At Washington Corrections Center (WCC), in Shelton, WA, opioids are an increasingly large part of the drug supply. But though our correctional officers (COs) have access to Narcan, the common branded version of the opioid-overdose antidote naloxone, many are not properly trained to use it. They are also actively discouraged from learning.
Two COs told Filter that if someone appears to be overdosing, they won’t administer Narcan because it doesn’t work on fentanyl.
A third said that his Narcan training didn’t include anything about rescue breathing, just chest compressions.
A sergeant said that though officers present during an overdose or other medical emergency are required to respond, they are told verbally—as part of their training—that if they don’t feel comfortable administering Narcan, then it’s better to not intervene at all. The other officers also characterized this as an unofficial but widely known loophole. All requested that they not be identified for this article.
Narcan is effective at reversing the respiratory depression caused by any synthetic or organic opioid, including fentanyl. It usually works after one or two doses. It’s increasingly common to hear stories of people being brought back with three or more doses; but it’s rarely clear whether that many were actually needed, or whether they were simply administered without waiting the full two minutes for the first ones to kick in. During that time, the victim almost never needs chest compressions; they need you to breathe for them.
Though the parameters of Washington State Department of Corrections staff Narcan trainings aren’t completely clear, it’s common knowledge that many officer trainings come in the form of videos that are not interactive or accompanied by any sort of knowledge test. COs are frequently seen playing them on mute, during their shifts, while talking to their partners and going about their other duties. WDOC did not respond to Filter‘s request for comment by publication time.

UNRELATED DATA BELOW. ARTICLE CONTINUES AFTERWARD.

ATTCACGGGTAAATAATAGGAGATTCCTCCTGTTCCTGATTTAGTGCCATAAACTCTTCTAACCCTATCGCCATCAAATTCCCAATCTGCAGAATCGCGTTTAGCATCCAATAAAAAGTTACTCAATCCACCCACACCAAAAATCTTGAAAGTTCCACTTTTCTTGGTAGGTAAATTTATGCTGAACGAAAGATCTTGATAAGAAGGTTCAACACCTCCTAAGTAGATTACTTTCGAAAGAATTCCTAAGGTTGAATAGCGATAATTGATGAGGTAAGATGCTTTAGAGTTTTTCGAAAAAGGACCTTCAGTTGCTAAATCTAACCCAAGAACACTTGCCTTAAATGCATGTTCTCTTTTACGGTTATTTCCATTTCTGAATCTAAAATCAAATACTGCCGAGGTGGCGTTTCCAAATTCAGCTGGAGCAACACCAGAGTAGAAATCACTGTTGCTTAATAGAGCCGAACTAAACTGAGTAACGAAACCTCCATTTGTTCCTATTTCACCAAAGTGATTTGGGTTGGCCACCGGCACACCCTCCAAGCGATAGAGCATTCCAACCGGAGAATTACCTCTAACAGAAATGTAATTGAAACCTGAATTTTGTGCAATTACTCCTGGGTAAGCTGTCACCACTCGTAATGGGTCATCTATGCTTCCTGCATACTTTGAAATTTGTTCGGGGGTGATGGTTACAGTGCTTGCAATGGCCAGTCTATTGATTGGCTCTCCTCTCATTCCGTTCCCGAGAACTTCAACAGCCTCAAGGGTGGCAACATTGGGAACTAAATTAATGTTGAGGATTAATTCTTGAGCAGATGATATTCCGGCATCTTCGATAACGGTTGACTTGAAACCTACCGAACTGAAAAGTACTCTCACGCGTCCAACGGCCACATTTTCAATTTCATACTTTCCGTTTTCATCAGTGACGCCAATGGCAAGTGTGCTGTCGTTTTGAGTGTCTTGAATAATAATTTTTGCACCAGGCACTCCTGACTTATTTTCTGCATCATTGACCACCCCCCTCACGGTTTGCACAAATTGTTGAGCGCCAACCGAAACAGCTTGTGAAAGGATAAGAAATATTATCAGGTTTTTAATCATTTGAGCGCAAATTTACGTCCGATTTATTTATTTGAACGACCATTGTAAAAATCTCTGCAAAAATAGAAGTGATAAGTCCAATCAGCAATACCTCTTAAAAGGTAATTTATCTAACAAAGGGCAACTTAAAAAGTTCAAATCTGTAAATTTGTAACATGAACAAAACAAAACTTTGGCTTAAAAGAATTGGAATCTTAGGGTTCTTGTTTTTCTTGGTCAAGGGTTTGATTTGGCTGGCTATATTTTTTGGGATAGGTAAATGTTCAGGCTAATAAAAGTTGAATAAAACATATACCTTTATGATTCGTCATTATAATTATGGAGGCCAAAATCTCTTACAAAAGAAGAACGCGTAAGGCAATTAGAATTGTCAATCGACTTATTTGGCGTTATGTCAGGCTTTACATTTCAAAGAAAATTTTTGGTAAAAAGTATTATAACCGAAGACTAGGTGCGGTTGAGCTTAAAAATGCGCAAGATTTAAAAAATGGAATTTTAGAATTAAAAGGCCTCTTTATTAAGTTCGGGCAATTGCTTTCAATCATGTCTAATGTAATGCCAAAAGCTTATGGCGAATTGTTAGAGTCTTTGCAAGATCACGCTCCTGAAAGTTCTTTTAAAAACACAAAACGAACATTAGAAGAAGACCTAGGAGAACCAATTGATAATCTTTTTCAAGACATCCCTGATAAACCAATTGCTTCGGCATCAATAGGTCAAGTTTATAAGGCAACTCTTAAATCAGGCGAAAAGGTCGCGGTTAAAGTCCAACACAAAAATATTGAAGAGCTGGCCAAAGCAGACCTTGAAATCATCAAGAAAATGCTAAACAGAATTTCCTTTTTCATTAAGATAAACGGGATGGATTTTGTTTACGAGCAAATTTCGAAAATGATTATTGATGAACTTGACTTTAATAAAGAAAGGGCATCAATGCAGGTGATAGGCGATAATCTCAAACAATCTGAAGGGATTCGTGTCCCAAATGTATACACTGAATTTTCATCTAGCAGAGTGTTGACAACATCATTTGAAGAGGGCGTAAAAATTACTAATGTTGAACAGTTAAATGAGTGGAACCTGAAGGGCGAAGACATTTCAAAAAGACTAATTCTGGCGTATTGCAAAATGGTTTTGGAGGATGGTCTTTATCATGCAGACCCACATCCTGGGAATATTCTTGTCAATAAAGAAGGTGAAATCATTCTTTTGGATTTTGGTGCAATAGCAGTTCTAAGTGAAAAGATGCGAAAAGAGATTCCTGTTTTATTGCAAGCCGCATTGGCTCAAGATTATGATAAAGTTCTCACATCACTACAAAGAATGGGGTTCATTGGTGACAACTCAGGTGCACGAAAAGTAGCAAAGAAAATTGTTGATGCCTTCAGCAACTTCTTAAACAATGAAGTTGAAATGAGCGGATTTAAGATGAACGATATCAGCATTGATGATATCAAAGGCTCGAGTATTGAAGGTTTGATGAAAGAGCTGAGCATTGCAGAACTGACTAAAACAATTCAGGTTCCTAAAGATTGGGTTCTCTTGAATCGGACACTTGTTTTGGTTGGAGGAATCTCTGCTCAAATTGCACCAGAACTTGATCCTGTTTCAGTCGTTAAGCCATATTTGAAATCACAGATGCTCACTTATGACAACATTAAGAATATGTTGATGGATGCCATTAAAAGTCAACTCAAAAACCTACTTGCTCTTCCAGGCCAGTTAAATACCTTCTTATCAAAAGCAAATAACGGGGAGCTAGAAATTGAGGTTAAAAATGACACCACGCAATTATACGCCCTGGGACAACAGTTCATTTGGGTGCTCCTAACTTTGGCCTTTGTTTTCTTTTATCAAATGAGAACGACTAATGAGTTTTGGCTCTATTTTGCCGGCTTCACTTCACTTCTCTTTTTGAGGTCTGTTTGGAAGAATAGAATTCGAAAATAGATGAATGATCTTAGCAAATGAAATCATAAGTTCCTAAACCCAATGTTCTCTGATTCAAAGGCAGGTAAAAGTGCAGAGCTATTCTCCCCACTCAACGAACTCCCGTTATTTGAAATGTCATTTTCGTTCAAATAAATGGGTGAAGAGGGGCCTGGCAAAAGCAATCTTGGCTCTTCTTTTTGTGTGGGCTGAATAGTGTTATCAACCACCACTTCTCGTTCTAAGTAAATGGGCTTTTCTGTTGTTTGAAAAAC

WDOC is required to submit Unexpected Fatality reports for accidental prisoner deaths like overdoses. Several reports from within the past year describe staff at the scene of an overdose not knowing where their facility’s Narcan was located, not knowing how to use Narcan, or both.
“The Sergeant’s office was identified as a Narcan storage location, but responding staff were unable to find it in the emergency,” reads a report from December 2022. “When Narcan was brought to the scene, responding staff were unaware of how to administer it expelling some of the container’s contents attempting to understand how to administer the substance.”
That report describes officers administering three doses of Narcan, without clarifying whether rescue breathing was also administered, to a man later pronounced dead from lack of oxygen following suspected fentanyl overdose. The report advises officers that for future situations, “[d]ue to the potency of fentanyl being found in the community, using a single dose of Narcan is inadequate.”
Some of the officers reached by Filter attributed their aversion to using Narcan to the perceived threat of wrongful death lawsuits. It’s their understanding that if they intervene at all, they must do so according to certain standards or else be potentially liable if the person they’re assisting doesn’t survive. It’s common here for officers to state unequivocally that they will not intervene in any kind of medical emergency, from an overdose to a heart attack. They will simply call medical and wait for them to handle it.